50.00%
16.70%
14.60%
16.80%
19.80%
16.70%
17.60%
16.30%
40.00%
4% 8.60% 8.60%
60.00%
Microsoft Dynamics
23.10%
28.40%
11.80%
70.00%
Tier II
26.60%
80.00%
90.00%
100.00%
Tier III
Source: Panorama Consulting, 2011 Guide To ERP Systems And Vendors
Payback Period By Vendor Tier up to
2010
120.00%
Tier III
18.70%
100.00%
Tier II
59.40%
80.00%
Tier I
50.00%
60.00%
30.30%
40.00%
42.60%
20.00%
6.50%
3.10%
0.00%
8.30%
1.40%
25.30%
1.00%
13.80%
2.60%
No cost Recouped
1.30%
5.50%
1-2 years
2-4 years
4-7 years
above 7 years
Source: Panorama Consulting, 2011 Guide To ERP Systems And Vendors
ROI and ROA
Performance comparison Pre- and postadoption for 63 ERP Systems:
ROI
Post3
Post2
Post1
Pre
ROA
8.002
4.899
7.533
4.916
7.691
4.448
8.576
5.341
Source : (C. Jones, Kalmi and Kauhanen, 2011)
How to Measure ERP success?

Lyytinen and Hirschheim (1987),
categorized IT project success by assessing
the resulting system against
 Planned objectives,
 User expectations,
 Project budget
Highlights from a 2010 ERP
Benchmark




Over 40% of organizations are dealing with significant change
form ERP system rollout.
Over 60% of organizations suffer from poor visibility to data and
poor integration in their old systems.
Organizations expect a lot from their ERP systems.
Most companies are not yet ready for the organizational changes
of ERP software.
2009 Average
Take longer than expected
35%
Implementation Duration
18.4 Months
Costs exceeds budget
51.4%
Benefit Realized Under 50% 48%
2010 Average
61%
14.2 Months
74.1
67%
Some People
might have
different views
ERP project failure classification
ERP project failure could be classified as one of four
levels:
(a) Process failure, when the project is not completed
within the time and budget.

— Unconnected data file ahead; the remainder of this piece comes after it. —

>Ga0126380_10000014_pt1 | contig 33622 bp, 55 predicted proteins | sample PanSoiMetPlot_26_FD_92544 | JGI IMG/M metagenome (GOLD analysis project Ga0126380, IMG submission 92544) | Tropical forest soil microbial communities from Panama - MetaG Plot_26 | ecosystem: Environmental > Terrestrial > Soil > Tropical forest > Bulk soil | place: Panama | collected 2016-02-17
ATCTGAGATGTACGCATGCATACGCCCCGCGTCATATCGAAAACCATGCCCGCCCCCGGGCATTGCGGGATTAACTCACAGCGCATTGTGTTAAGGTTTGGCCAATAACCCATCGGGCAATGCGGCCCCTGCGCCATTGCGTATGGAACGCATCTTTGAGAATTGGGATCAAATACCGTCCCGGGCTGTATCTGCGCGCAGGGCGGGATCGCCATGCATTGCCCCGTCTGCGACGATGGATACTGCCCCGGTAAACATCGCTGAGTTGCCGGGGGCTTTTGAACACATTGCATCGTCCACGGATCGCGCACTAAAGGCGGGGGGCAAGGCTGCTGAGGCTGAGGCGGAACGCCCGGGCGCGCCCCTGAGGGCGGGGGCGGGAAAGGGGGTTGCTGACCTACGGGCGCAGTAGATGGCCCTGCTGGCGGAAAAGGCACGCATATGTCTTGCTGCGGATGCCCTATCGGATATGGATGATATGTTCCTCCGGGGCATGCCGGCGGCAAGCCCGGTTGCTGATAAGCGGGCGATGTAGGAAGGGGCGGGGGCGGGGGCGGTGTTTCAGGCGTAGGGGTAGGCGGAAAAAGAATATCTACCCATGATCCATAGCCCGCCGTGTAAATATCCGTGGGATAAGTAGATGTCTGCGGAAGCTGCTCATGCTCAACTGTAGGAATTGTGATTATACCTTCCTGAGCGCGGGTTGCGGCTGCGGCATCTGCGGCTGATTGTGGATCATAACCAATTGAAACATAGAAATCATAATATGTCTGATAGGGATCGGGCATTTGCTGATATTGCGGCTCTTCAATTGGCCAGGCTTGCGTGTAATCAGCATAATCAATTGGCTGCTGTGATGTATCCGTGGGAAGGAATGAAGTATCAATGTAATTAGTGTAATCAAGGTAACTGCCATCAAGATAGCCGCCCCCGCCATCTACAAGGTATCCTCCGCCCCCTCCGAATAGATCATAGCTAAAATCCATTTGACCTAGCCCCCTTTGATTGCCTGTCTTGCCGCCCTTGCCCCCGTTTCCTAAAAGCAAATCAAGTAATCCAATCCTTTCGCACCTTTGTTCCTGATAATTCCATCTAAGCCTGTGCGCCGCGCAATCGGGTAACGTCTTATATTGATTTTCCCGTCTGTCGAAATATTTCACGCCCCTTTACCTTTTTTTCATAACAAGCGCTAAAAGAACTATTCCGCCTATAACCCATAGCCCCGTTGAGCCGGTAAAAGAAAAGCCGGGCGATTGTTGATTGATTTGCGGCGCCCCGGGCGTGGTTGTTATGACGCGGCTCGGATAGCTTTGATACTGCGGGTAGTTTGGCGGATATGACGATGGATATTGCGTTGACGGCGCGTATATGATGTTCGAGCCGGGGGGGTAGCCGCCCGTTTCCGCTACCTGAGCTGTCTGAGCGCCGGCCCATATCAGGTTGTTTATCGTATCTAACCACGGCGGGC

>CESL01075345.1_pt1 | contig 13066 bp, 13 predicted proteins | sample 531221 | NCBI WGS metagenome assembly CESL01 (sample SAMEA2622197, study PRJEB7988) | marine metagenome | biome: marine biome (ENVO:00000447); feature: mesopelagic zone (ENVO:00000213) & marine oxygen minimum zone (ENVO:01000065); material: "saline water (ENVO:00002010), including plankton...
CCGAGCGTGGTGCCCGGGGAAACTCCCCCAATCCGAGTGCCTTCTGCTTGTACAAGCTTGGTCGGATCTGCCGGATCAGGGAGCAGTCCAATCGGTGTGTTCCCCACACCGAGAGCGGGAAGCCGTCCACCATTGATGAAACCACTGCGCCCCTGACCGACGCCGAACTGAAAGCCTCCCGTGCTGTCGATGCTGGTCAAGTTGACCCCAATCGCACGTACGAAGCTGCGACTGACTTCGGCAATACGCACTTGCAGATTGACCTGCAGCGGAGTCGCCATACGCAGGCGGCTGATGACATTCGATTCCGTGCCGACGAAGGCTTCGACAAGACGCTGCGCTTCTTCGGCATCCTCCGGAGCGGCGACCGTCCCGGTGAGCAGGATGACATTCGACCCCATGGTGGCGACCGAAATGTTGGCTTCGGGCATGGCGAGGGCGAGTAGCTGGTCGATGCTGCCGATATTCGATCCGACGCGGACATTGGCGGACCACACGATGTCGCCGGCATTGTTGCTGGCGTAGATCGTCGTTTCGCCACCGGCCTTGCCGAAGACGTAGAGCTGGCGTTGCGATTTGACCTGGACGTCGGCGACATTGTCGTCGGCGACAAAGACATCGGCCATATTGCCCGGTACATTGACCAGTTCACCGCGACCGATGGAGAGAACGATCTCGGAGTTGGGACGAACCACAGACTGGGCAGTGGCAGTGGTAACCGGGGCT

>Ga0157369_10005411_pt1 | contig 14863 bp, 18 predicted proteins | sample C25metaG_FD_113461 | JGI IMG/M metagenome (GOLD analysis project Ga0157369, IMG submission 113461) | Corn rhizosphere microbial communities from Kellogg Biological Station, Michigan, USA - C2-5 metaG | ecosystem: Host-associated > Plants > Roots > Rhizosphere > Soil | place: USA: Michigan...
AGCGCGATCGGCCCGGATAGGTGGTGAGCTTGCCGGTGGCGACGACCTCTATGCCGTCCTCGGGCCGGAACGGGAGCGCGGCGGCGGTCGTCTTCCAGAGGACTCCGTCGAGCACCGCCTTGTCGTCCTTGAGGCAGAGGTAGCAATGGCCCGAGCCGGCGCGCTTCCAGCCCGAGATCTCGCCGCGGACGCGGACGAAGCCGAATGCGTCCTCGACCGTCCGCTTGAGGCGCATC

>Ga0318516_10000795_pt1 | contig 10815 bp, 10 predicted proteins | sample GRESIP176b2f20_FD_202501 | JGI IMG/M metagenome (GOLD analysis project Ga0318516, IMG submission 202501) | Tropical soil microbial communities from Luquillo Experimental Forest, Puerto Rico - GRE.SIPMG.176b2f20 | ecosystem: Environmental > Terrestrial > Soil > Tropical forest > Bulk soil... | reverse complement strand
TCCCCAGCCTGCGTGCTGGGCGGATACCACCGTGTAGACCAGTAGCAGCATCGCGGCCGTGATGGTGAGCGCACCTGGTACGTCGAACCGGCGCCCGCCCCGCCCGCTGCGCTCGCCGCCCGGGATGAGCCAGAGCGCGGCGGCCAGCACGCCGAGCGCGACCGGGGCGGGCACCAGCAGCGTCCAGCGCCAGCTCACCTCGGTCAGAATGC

(b) Expectation failure, when the IT systems do not
match user expectations.
(c) Interaction failure, when users attitudes towards IT
are negative.
(d) Correspondence failure, when there is no match
between IT systems and the planned objectives.
(Aloin et al, 2007)
What factors are associated with ERP
failures and how to overcome them?
Risk categories associated with enterprise-wide/ERP projects:
Organizational Fit
 Skill mix
 Management structure and strategy
 Software systems design
 User involvement and training
 Technology planning/integration
(Sumner, 2000 ; Ojala et al, 2006)

Risk category :
Organizational Fit
Risk Factors


Failure to redesign business processes to fit the software
Failure to follow an enterprise-wide design which supports data
integration
(Sumner, 2000 ; Ojala et al, 2006)
Case Study
Hershey Foods Corporation
(Wailgum, 2009)
Minimising Strategies



Commitment to redesigning business processes
Top management commitment
Following an enterprise-wide design which supports data
integration
(Sumner, 2000 ; Ojala et al, 2006)
Risk category : Skill Mix
Risk Factors




Insufficient training and reskilling
Insufficient internal expertise